With Father's Day just a couple of days away and high school graduations quickly approaching, consumers are rushing to score the hottest technology gifts for dads and grads. Unfortunately, the latest trends in tech tend to fall victim to counterfeiters hoping to capitalize on the item's popularity. E-commerce sites like DHgate, EC21, Made-in-China and TradeKey often provide anonymous yet attractive venues for counterfeiters to sell these illicit goods in bulk at suspiciously low prices. OpSec conducted research across multiple trade boards to take a closer look at the tech items being counterfeited this season, and what consumers and brands can do to help protect themselves.
- We discovered over 2,200 listings for the popular fitness tracking device Fitbit, with an average listing price of about $40.00. Fitbit products retail for about $100, and the 60% discount represents a huge loss to the brand. Many of these listings offer as many as 100,000 units which, at the discounted (and no doubt counterfeit) rate, could mean a potential loss of over $4 million.
- OpSec found almost 70,000 suspect listings for Fitbit competitor Jawbone Up, retailing for as little as $20.00. Like Fitbit, legitimate products from this brand retail for around $100. Some of these listings offered as many as 12 million units of product at 80% less than what Jawbone sells them for on its site and via retailers. One seller offered “original USA brand Jawbone,” however, “due to the supply chain problems,” was not able to offer original packaging.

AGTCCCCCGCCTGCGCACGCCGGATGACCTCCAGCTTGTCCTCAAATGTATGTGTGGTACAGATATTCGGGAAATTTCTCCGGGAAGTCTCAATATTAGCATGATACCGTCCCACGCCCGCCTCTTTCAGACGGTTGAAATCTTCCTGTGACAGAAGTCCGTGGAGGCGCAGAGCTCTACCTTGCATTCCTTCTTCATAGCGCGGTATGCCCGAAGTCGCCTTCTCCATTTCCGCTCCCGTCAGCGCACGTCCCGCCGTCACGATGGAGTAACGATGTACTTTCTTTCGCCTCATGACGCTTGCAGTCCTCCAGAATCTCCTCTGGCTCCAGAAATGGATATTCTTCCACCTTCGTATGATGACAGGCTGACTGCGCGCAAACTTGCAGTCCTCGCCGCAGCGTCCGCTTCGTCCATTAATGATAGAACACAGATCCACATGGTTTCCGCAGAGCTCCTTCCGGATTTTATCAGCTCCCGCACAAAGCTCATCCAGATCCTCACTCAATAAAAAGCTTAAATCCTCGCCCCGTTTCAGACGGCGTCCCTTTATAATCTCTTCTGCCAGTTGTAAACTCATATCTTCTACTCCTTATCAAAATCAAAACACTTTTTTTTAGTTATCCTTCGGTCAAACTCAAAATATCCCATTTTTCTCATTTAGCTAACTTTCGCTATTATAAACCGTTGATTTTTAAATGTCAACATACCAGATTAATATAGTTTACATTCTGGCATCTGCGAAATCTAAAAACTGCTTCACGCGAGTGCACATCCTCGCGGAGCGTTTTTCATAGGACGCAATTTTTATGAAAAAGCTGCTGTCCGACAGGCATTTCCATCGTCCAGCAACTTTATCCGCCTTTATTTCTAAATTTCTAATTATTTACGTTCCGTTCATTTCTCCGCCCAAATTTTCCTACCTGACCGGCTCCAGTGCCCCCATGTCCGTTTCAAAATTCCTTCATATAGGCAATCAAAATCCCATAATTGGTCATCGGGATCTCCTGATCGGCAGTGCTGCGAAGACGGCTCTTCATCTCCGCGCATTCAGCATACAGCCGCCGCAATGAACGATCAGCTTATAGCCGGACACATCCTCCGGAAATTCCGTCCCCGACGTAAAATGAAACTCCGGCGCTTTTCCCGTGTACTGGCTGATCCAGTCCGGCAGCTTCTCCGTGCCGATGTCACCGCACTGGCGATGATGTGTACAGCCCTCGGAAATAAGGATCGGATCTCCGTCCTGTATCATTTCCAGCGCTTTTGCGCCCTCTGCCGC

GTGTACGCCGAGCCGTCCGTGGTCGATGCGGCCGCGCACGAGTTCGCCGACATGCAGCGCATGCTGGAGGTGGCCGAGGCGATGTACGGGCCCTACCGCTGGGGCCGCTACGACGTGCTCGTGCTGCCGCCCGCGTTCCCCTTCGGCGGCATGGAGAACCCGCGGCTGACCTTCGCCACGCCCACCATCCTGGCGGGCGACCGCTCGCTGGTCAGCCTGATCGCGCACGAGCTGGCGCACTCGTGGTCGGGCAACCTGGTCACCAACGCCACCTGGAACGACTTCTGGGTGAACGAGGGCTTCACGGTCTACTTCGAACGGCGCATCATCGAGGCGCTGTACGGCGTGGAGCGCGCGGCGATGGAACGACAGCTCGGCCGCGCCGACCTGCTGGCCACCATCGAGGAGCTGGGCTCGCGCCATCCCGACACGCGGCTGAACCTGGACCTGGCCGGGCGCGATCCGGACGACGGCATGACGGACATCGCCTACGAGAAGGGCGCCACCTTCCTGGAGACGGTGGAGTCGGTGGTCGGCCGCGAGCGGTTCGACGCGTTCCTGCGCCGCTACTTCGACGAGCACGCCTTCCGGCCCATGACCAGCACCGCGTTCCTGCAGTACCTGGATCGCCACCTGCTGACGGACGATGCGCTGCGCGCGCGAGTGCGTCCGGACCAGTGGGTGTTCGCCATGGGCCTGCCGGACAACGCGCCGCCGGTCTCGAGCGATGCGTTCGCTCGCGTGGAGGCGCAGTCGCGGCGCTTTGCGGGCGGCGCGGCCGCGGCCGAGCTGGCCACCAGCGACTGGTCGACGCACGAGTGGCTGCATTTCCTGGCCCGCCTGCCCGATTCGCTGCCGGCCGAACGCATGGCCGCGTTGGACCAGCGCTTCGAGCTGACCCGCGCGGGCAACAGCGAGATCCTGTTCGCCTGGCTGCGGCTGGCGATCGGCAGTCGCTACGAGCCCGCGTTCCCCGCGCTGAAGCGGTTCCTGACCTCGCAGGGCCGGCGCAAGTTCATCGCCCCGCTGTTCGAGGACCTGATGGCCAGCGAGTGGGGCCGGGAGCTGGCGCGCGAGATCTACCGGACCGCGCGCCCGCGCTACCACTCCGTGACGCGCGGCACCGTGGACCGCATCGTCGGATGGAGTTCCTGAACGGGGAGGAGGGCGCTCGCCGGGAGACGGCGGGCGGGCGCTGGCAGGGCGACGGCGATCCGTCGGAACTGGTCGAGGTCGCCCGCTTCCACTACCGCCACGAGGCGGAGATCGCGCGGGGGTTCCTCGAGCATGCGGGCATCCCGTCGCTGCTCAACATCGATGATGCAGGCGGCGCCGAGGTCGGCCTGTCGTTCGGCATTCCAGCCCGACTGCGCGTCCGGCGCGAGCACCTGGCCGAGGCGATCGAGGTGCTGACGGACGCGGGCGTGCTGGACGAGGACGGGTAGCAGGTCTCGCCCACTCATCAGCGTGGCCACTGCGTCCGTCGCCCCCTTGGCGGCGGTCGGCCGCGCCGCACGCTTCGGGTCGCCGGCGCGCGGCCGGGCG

- Over 71,000 listings for a popular tablet offered an average of 30,000 units per month with most of the product images not showing the actual item. The tablet retails for around $300, yet most listings offered the tablet at a 30% discount, representing a potential loss of over $3.2 million to the brand.
Consumers looking for last-minute deals online should keep these tips in mind to help avoid purchasing a fake:
- Is the price too good to be true? Counterfeit tech gadgets may be sold for less – sometimes for a third or half of the retail price. An item sold at heavy discount is unlikely to be the real deal. Many online resellers utilize auction websites to dupe consumers eager to obtain a bargain on the latest models. The best approach is to purchase electronics in person or directly from the manufacturer or authorized reseller online.
- Does it look real? Knowing the colors, dimensions and exact features of the product can help eliminate the chances of purchasing a fake. If the item comes in a color that was not produced by the manufacturer, has different packaging than the item for sale at legitimate retail outlets, or has not yet been released, this is a good indicator of a counterfeit product. Visiting the manufacturer’s website to learn about the design features and technology specifications can help consumers discern a real from fake product.
- Is it a legitimate model? Some brands have an extensive list of models and in the case of wearable tech, it can be tempting to discard obvious discrepancies in the features. Counterfeiters may attempt to pass off a non-existing model number as an authentic product, leaving out or fabricating key stats around battery life. Check if the model is sold by the official manufacturer. If it does not exist on the manufacturer’s catalog or website, it is a clear sign that the product in question is suspicious.
- Is there a warranty? Most consumer electronics manufacturers provide a limited warranty which covers the product, accessories and software. Typically, the product is covered for one year from date of purchase by the first consumer purchaser of the product. Authorized dealers may also offer an extended warranty. When purchasing any technology, check that you are covered by warranty service.
Valerie Finn is OpSec's Director of Brand Protection and works with some of the world's most recognizable consumer electronic brands. She can be reached at email@example.com.